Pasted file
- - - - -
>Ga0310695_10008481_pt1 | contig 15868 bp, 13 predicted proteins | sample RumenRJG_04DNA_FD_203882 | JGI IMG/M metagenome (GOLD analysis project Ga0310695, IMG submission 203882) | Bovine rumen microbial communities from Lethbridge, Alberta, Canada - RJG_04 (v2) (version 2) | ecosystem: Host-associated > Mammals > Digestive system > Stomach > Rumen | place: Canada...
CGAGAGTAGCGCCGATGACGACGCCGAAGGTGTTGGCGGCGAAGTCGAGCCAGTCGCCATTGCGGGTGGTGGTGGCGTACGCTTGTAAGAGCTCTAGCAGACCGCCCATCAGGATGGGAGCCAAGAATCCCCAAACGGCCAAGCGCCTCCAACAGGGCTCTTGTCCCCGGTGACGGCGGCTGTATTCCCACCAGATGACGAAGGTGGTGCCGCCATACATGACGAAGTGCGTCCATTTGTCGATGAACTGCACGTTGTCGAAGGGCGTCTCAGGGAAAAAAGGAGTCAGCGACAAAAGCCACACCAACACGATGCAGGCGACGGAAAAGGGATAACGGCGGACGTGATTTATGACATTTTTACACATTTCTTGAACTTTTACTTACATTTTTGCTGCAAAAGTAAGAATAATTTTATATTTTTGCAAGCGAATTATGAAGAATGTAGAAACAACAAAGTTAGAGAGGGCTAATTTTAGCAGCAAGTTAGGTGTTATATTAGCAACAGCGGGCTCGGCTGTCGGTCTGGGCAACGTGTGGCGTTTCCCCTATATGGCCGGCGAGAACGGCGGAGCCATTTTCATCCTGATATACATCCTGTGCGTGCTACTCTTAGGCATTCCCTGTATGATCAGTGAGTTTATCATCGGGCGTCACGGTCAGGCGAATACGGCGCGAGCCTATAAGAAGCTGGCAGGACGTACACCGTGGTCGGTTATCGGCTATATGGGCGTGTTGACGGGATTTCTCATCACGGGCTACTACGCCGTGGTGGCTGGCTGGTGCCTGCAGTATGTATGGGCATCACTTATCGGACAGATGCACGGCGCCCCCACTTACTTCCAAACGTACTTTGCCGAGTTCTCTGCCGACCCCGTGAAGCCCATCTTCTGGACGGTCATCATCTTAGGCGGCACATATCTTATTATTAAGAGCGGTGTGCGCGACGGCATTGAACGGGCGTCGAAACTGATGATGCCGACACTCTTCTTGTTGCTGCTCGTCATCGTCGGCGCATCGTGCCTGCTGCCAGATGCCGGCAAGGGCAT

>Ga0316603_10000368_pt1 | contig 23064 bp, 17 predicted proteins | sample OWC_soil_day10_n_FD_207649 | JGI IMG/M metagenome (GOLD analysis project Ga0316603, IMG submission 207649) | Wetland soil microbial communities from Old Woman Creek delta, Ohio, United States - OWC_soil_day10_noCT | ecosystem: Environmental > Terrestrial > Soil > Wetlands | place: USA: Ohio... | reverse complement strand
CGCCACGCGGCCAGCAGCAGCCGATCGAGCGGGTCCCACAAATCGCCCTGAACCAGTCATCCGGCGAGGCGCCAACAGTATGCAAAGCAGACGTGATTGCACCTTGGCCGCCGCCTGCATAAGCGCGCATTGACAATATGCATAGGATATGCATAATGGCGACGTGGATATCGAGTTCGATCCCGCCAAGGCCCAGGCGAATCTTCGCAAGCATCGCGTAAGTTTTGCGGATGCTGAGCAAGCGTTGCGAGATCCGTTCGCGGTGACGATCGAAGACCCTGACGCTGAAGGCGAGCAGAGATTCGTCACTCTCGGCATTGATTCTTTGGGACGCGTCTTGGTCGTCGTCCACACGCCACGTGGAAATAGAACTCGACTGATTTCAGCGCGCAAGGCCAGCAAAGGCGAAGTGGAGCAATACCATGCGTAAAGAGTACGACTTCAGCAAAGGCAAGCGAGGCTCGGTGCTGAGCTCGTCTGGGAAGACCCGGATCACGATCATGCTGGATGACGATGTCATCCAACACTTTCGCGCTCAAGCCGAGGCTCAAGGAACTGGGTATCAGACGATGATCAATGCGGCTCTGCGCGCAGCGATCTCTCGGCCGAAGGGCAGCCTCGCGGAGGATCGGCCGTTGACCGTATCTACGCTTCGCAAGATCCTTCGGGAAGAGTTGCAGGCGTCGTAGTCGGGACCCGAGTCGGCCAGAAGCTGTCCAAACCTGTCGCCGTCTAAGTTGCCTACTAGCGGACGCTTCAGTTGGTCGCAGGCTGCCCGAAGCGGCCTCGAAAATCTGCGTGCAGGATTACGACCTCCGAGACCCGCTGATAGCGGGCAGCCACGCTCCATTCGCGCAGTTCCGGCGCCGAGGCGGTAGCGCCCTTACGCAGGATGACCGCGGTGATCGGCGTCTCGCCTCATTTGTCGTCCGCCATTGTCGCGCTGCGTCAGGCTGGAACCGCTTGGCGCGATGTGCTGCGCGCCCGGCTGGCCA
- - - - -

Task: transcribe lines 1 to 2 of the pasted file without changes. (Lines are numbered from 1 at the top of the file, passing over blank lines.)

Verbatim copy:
>Ga0310695_10008481_pt1 | contig 15868 bp, 13 predicted proteins | sample RumenRJG_04DNA_FD_203882 | JGI IMG/M metagenome (GOLD analysis project Ga0310695, IMG submission 203882) | Bovine rumen microbial communities from Lethbridge, Alberta, Canada - RJG_04 (v2) (version 2) | ecosystem: Host-associated > Mammals > Digestive system > Stomach > Rumen | place: Canada...
CGAGAGTAGCGCCGATGACGACGCCGAAGGTGTTGGCGGCGAAGTCGAGCCAGTCGCCATTGCGGGTGGTGGTGGCGTACGCTTGTAAGAGCTCTAGCAGACCGCCCATCAGGATGGGAGCCAAGAATCCCCAAACGGCCAAGCGCCTCCAACAGGGCTCTTGTCCCCGGTGACGGCGGCTGTATTCCCACCAGATGACGAAGGTGGTGCCGCCATACATGACGAAGTGCGTCCATTTGTCGATGAACTGCACGTTGTCGAAGGGCGTCTCAGGGAAAAAAGGAGTCAGCGACAAAAGCCACACCAACACGATGCAGGCGACGGAAAAGGGATAACGGCGGACGTGATTTATGACATTTTTACACATTTCTTGAACTTTTACTTACATTTTTGCTGCAAAAGTAAGAATAATTTTATATTTTTGCAAGCGAATTATGAAGAATGTAGAAACAACAAAGTTAGAGAGGGCTAATTTTAGCAGCAAGTTAGGTGTTATATTAGCAACAGCGGGCTCGGCTGTCGGTCTGGGCAACGTGTGGCGTTTCCCCTATATGGCCGGCGAGAACGGCGGAGCCATTTTCATCCTGATATACATCCTGTGCGTGCTACTCTTAGGCATTCCCTGTATGATCAGTGAGTTTATCATCGGGCGTCACGGTCAGGCGAATACGGCGCGAGCCTATAAGAAGCTGGCAGGACGTACACCGTGGTCGGTTATCGGCTATATGGGCGTGTTGACGGGATTTCTCATCACGGGCTACTACGCCGTGGTGGCTGGCTGGTGCCTGCAGTATGTATGGGCATCACTTATCGGACAGATGCACGGCGCCCCCACTTACTTCCAAACGTACTTTGCCGAGTTCTCTGCCGACCCCGTGAAGCCCATCTTCTGGACGGTCATCATCTTAGGCGGCACATATCTTATTATTAAGAGCGGTGTGCGCGACGGCATTGAACGGGCGTCGAAACTGATGATGCCGACACTCTTCTTGTTGCTGCTCGTCATCGTCGGCGCATCGTGCCTGCTGCCAGATGCCGGCAAGGGCAT